At subsequent reunions, family members found themselves gawking at their newly found brother. One sister stared at him from across a room. Later, Skip told Steve, “All she did was stare at me.” The reason, Steve explained, is that he looks so much like her brother and father.
Skip’s biological family has embraced him, including him in church functions, funerals, weddings and other family gatherings. “If my wife and I could pick who we would want to be our family, we couldn’t have done any better,” says Skip. “They’re wonderful. They’ve just taken me in I will be eternally grateful to Steve for the courage he had to make that call to me.”
Steve, Skip and their families have met frequently and vacationed together. The brothers meet or talk on the phone frequently. They have been surprised to find so many similarities, just small things that must have traveled through their DNA. Both were contractors early in their lives. Both like automobiles and drag raced in their teens. Both have been described by others as quiet types who don’t like crowds and aren’t much for banter or conversation. Both are prone to streaks of orneriness and easy frustration.
As if to complete the happy ending, Clara met Charlotte — Skip's adoptive mother — for the first time, in the LDS Bountiful Temple a few weeks after meeting Skip. After embracing, Clara thanked Charlotte for raising a good son and Charlotte thanked her for the opportunity.
For Clara, finding Skip and bringing her family together was the last piece of the puzzle in the completion of her life. Approaching her 79th birthday, she had finally found a good man in Joe Hill, a widower who sang in the Mormon Tabernacle Choir and was a stake patriarch in the church. They had met decades earlier in the mission field — because of a shortage of missionaries during World War II, they actually were mission companions, a rarity in church history. They were married in 2001 and enjoyed nine years together before Joe died.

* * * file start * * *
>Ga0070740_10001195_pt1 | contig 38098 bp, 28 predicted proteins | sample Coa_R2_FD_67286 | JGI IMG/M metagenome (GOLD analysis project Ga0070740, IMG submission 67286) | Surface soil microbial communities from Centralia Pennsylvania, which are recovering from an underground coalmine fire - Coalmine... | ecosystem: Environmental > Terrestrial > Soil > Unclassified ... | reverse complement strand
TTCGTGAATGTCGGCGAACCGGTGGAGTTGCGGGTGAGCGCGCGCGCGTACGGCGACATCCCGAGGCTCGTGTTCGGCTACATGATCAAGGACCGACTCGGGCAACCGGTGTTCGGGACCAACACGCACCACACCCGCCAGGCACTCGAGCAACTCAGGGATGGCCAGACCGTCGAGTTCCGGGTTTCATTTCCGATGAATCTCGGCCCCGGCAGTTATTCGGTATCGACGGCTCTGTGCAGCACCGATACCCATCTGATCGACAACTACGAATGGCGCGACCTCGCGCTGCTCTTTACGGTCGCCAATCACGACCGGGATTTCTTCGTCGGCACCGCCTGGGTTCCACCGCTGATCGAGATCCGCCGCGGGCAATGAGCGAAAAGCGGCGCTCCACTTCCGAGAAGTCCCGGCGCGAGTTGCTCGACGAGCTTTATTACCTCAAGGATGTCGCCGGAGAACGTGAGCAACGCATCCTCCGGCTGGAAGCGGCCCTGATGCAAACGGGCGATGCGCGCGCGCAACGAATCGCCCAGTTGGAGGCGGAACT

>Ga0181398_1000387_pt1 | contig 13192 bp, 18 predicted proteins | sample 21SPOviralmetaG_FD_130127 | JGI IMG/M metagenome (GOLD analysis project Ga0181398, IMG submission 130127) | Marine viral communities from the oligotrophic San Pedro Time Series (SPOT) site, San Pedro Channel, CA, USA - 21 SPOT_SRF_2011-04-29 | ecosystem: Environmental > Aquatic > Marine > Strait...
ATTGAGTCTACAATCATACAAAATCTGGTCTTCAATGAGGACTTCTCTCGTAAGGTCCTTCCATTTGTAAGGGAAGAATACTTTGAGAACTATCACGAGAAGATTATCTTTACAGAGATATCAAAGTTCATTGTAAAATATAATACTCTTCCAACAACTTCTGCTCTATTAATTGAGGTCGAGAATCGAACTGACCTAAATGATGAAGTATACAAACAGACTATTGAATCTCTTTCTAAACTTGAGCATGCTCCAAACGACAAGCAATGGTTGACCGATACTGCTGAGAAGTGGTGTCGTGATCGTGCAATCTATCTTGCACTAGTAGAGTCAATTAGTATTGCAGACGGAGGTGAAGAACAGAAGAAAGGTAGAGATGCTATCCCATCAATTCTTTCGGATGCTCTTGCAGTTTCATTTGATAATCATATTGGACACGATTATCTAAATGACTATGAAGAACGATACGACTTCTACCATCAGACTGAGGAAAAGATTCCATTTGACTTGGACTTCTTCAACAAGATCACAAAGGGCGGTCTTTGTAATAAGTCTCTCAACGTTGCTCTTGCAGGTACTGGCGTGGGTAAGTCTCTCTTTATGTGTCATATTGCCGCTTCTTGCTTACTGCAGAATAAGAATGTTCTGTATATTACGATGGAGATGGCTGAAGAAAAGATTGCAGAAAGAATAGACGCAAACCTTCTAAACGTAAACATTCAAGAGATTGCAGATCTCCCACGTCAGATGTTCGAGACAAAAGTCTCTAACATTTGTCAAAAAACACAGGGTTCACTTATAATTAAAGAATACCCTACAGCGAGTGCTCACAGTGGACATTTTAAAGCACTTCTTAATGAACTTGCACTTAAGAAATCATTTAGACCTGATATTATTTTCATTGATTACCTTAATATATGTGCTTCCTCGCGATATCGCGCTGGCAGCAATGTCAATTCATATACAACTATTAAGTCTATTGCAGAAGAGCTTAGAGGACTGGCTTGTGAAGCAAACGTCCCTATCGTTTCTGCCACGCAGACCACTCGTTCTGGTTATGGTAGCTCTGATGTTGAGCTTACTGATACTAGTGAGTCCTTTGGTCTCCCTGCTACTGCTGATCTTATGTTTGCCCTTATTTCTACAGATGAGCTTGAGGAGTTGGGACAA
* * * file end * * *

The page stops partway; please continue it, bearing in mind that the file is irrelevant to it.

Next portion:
“It’s obvious that our family tree does not look like a tree,” said one family member at Clara’s funeral. “It is a thicket, but I assure you that love exists in that thicket. And I’m so grateful for all of my brothers and sisters and family members. Not all of Heavenly Father's children come to earth through a typical family or stay in a typical family. And this is part of our test to understand each other as God’s children (and) to love each other.”
As for Steve, the only child, he now has 21 brothers and sisters in that thicket — counting half-siblings and step-siblings — not to mention three step-children and three biological children.
“This happened so quickly,” says Steve. “It’s miraculous, the way Judd found him immediately. We all believe there was help from the other side and that Joe and especially my father were involved. After my dad — and mom — spent a lifetime seeking forgiveness from God and from all involved, we felt he was part of our finding Skip. It’s been a miraculous thing. The way Skip describes it, "it’s like we’ve known each other all along. This has brought so much happiness to our family."
Doug Robinson's columns run on Tuesdays and Wednesdays. EMAIL: firstname.lastname@example.org.
- Martin MacNeill cuts self with razor in...
- Expelling Santa from school? Holiday...
- Longtime teacher, BYU instructor appointed...
- LDS missionaries developing strategies to...
- Federal website fixes allowing more Utahns to...
- Families face uncertainty, unite in prayer as...
- Utahns react to death of Nelson Mandela
- As winter takes hold, needs increase for...
- Utah judge could be first to rule on... 106
- Should parents pay extra for... 46
- Federal website fixes allowing more... 44
- Tea Party Express endorses Sen. Mike... 26
- Utah A.G. John Swallow: 'No way to... 25
- Seeing is believing: Doctor, family say... 25
- Utahns react to death of Nelson Mandela 23
- Candidates seeking to replace Swallow... 19